Abdominal Pain

  • Reference Number: HEY-825/2016
  • Departments: Emergency Department

Abdominal pain

You have been assessed by a practitioner for your abdominal pain. They would have examined you and maybe performed some tests to rule out any serious conditions. Abdominal pain is very common and we sometimes do not know what is causing the pain. Most of the time, it settles down in a few days and, following your examination, the practitioner may feel that you can be discharged.

Caring for your abdominal pain

If the practitioner has given you pain relief, take this as advised. You should take simple pain relief regularly, eg paracetamol. You can take up to 8 paracetamol tablets in a single 24 hour period.

It is often best to avoid using anti-inflammatory medication e.g. ibuprofen, unless instructed to do so by the practitioner looking after you.

Can there be any complications or risks?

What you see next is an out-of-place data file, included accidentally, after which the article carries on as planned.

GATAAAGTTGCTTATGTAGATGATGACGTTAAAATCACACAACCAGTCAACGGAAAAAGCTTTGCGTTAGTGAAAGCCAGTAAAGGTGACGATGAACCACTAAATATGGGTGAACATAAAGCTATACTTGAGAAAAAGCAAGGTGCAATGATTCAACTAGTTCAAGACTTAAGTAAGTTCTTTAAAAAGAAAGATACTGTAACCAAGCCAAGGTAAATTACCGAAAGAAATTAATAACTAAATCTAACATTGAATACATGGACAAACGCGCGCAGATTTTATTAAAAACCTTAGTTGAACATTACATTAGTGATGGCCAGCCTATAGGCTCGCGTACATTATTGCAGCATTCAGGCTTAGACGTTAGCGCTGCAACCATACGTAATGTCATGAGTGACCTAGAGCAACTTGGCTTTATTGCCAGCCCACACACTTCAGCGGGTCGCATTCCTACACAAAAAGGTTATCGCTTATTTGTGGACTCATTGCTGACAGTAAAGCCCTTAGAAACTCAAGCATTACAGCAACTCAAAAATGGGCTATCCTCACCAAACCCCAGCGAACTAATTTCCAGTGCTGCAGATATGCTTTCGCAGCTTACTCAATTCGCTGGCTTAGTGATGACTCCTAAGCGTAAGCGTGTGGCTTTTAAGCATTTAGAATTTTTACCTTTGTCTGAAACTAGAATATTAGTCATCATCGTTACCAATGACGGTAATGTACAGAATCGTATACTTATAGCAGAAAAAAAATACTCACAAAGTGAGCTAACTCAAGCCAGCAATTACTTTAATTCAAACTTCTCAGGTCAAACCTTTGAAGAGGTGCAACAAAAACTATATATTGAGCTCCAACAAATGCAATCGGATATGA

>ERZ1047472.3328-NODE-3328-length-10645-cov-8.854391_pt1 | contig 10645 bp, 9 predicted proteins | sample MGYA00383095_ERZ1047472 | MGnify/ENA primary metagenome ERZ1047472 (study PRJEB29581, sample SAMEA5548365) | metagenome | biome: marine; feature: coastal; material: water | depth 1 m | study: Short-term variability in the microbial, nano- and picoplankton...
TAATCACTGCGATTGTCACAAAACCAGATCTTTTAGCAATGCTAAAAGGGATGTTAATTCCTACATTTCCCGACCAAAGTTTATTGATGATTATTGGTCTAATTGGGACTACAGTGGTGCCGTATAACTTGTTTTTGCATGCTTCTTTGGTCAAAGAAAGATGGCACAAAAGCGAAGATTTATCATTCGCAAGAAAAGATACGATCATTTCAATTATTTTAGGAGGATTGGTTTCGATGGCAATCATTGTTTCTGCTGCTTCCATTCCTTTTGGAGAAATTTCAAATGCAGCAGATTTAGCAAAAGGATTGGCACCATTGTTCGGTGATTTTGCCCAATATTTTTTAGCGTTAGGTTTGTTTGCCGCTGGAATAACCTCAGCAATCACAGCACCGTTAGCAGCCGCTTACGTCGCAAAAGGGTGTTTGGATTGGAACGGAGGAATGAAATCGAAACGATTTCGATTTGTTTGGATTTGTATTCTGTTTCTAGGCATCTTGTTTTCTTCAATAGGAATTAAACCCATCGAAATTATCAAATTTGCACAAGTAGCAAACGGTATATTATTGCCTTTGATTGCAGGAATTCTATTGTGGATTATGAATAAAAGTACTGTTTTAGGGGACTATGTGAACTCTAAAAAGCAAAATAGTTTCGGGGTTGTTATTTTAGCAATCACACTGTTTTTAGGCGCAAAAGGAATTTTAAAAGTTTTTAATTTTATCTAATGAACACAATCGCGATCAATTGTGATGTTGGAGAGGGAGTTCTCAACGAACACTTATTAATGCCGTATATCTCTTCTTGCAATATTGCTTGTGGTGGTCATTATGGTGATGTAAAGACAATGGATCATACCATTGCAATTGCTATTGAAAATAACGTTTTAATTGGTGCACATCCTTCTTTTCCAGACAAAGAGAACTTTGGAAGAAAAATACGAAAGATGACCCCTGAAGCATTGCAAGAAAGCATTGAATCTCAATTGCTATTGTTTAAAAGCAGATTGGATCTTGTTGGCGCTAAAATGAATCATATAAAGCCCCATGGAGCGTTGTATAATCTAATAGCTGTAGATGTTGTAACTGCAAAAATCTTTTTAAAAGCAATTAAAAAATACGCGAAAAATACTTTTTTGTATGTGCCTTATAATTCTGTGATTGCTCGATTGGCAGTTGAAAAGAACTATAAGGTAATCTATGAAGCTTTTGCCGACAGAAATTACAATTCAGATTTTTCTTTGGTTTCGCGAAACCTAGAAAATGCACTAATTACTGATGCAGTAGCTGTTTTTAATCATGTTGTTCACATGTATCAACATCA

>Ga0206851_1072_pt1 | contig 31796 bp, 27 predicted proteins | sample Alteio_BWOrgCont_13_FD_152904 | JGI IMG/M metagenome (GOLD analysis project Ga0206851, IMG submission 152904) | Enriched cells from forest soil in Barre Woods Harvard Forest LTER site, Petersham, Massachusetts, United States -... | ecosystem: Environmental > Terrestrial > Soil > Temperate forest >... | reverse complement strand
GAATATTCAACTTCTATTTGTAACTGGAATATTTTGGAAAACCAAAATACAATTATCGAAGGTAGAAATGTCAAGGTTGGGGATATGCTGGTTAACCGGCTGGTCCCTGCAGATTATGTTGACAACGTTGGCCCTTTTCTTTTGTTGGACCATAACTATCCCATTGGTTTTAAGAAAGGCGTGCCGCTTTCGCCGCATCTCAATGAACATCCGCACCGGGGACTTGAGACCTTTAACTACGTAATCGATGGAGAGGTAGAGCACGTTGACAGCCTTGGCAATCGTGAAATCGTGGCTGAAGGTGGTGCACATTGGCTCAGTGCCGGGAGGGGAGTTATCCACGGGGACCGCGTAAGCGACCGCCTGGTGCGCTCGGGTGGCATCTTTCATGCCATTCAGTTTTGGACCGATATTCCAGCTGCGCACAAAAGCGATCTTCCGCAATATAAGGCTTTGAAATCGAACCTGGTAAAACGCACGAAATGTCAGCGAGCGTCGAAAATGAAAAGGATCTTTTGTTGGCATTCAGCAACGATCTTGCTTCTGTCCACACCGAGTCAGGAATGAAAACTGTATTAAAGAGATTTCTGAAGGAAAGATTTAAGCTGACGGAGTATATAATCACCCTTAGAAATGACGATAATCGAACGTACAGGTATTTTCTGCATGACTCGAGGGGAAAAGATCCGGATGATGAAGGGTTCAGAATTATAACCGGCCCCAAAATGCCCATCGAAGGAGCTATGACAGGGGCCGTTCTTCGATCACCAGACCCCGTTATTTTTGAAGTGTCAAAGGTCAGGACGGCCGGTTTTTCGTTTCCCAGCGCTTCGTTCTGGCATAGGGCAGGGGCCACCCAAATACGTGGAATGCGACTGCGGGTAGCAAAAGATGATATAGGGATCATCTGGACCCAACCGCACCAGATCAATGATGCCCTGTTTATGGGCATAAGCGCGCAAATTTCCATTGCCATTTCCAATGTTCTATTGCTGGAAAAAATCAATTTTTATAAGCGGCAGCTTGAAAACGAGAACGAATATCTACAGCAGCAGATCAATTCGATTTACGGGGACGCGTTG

If you:

  • Develop very severe abdominal pain.
  • Develop pain that goes through to your back.
  • Develop shoulder pain.
  • Become feverish or shivery.
  • Start vomiting or passing blood from your back passage.
  • Suffer any fainting or collapse.
  • Have blood in urine.

You should make your way to the Emergency Department if you are able or alternatively call for an ambulance.

What pain relief can I use?

There are 2 types of pain relief medication which can be used:

  • Paracetamol – to be taken regularly as prescribed by the doctor/nurse.
  • Codeine –type pain relief medication. They come in different strengths and may
    be combined with paracetamol. (Do not take additional paracetamol with this medication.)

If you feel your pain is not controlled with these types of medication, please see your GP.

Should you require further advice on the issues contained in this leaflet, please do not hesitate to contact the Emergency Department on telephone number (01482) 482251.